The Doctor is…Online

Everything you need to know about telemedicine
The rise of mobile technology and increased universality of internet access has led to a demand for instant gratification. We expect to find information at the click of a button; and healthcare information is one of the primary search topics. According to a recent study by the Pew Internet & American Life project, more than 90 million Americans have searched for health-related topics online since 2001.

With so many people seeking medical information online, online medical consultations were the next logical step. In fact, a report by Mordor Intelligence predicts global telemedicine will be worth more than $66 billion by the end of 2021.

Telehealth and telemedicine, what’s the difference?
“Telehealth” and “telemedicine” refer to healthcare services between patients and providers that occur online. Telehealth originated as a way for patients in rural areas to access healthcare professionals more easily. Today, telehealth refers to a broader landscape of health services, such as training, education, nutrition, and general wellness. Telemedicine targets more specific, clinical health services, such as doctor visits, consultations, and pharmacological management.

TELEHEALTH
Broad health services
Not limited to clinical/medical
Examples include provider training, patient support groups, and continuing medical education in addition to clinical services
TELEMEDICINE
Clinical and specific health services
Patient-to-doctor or doctor-to-patient
Examples include remote patient monitoring, prescription modification, diagnostic consultations, and follow-up visits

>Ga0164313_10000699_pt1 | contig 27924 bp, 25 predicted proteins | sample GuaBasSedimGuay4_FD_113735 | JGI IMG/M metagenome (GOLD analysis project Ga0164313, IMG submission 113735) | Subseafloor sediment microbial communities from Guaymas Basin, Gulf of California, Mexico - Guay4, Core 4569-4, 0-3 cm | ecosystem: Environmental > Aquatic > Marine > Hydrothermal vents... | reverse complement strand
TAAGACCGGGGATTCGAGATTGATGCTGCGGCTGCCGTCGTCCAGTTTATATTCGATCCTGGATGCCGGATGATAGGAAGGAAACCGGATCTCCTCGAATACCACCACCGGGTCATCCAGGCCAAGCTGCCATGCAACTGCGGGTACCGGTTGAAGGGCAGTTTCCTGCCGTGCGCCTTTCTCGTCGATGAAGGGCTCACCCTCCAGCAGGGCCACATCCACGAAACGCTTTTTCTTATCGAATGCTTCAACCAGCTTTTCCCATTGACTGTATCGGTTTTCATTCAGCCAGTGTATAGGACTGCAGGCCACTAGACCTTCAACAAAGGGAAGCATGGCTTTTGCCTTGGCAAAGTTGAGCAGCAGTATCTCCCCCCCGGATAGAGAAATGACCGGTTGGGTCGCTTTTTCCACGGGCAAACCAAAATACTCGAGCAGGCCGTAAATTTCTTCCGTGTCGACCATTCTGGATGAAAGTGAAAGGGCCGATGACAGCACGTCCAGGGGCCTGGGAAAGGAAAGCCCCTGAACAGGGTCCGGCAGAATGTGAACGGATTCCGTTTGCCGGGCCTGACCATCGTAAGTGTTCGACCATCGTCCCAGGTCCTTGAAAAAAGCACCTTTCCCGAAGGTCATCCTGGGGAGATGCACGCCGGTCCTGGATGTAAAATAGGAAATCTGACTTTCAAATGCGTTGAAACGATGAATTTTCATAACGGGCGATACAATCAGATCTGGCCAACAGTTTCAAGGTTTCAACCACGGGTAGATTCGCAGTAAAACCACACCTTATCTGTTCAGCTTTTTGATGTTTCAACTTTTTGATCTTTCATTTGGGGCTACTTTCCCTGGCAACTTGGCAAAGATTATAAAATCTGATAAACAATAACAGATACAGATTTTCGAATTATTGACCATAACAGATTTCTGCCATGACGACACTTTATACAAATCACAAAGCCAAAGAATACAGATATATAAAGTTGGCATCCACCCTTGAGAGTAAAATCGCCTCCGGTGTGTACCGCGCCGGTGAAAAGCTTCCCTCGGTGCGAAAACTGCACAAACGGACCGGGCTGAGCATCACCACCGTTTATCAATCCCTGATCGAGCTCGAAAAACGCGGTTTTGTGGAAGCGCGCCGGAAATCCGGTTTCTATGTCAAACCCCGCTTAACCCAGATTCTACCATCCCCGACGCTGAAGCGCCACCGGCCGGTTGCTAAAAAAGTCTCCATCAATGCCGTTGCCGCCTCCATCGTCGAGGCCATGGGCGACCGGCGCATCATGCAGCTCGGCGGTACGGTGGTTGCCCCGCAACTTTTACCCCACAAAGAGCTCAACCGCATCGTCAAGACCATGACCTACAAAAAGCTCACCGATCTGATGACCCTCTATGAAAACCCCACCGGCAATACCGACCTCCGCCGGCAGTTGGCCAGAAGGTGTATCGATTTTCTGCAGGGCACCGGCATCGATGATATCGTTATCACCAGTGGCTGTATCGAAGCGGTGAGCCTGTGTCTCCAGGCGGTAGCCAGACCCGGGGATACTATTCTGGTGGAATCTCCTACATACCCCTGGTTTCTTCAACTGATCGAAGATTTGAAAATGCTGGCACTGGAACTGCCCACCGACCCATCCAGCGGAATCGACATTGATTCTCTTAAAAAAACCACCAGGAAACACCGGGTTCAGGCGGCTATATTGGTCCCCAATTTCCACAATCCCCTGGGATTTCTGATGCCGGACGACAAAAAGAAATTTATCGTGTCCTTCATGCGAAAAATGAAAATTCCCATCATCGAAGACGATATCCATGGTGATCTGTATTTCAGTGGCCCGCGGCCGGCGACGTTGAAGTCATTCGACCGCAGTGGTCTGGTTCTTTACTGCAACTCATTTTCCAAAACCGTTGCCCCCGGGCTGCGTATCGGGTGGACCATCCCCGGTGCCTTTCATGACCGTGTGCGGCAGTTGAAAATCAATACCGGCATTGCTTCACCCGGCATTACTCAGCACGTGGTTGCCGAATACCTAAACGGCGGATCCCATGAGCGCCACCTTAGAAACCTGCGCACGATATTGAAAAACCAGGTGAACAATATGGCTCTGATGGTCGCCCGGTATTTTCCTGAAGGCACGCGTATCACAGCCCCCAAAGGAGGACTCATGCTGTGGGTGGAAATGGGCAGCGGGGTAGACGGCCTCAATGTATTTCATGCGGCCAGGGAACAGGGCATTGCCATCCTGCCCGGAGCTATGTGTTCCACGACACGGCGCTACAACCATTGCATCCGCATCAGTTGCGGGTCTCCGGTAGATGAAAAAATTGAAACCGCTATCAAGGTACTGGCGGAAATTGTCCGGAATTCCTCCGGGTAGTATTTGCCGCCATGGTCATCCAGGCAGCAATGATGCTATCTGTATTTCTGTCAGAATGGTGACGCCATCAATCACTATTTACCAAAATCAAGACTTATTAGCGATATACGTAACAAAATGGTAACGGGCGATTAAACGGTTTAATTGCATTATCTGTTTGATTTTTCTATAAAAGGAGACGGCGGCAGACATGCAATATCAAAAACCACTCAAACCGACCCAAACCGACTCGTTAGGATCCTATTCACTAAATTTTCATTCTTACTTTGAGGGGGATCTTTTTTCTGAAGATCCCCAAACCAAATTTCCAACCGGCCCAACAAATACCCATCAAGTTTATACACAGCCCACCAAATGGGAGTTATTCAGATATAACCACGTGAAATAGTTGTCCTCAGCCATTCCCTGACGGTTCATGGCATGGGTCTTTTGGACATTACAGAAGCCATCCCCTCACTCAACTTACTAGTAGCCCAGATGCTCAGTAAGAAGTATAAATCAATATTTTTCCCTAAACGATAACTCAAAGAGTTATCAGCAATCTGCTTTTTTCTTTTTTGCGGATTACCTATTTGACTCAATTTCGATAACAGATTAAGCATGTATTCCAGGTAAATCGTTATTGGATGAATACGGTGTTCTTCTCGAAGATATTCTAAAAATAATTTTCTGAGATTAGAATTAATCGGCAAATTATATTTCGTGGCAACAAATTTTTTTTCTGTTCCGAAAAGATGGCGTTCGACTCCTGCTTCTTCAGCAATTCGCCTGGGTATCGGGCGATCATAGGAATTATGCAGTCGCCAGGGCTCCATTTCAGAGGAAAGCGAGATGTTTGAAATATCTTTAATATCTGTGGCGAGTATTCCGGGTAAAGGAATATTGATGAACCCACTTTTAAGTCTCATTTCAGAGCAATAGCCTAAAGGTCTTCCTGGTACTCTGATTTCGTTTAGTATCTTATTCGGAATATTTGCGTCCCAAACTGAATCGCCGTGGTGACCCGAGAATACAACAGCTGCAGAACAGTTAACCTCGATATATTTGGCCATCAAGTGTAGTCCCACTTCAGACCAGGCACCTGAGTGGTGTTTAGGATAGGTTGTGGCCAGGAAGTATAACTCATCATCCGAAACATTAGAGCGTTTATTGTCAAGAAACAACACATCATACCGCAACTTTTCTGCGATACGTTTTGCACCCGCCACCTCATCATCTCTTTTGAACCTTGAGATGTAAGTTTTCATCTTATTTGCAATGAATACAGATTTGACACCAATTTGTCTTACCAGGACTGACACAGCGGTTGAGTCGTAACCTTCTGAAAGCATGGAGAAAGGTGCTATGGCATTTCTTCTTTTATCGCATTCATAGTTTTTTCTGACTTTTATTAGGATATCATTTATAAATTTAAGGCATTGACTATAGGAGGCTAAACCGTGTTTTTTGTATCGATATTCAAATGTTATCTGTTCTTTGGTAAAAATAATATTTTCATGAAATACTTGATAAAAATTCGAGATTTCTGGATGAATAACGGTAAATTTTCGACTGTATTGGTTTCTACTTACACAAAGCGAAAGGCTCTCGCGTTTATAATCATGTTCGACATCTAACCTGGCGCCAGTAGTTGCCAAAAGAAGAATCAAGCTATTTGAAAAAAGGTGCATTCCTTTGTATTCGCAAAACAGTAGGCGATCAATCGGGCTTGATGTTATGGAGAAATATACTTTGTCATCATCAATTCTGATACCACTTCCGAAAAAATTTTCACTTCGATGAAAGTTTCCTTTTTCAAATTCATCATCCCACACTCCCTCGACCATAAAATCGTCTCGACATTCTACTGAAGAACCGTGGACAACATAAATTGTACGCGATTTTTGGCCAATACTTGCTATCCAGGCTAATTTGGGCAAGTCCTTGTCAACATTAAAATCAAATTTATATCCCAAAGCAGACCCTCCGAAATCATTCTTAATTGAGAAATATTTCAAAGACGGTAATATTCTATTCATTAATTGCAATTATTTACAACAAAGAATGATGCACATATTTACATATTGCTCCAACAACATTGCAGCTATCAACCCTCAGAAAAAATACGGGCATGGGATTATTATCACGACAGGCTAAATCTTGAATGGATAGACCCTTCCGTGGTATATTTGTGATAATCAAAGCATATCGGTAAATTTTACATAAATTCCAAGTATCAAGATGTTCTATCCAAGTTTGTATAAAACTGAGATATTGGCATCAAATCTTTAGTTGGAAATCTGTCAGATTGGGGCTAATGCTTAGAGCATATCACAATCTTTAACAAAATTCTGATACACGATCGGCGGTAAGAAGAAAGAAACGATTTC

The telehealth provider in 2019
As healthcare continues to climb the list of service-on-demand industries, providers should integrate the use of virtual health for primary and specialty care. Additionally, providers should consider integrating the other on-demand services telehealth provides Telehealth also offers financial benefits for providers and medical practices.

According to Healthcare Finance, missed appointments cost providers $150 billion annually, and an hour open or no-show slot typically costs physicians $200. By allowing patients to self-schedule and access their health records online, the cost of administration and the likelihood of missed appointments decreases.

Marketing telehealth to patients
The best way to let patients know telehealth services are available to them is by adding this service to the practice’s website. Providers should consider ways to optimize their websites so patients and search engines can navigate and understand what’s being offered. Healthcare providers need to provide timely, relevant, and search-engine-friendly content to stay relevant to patients.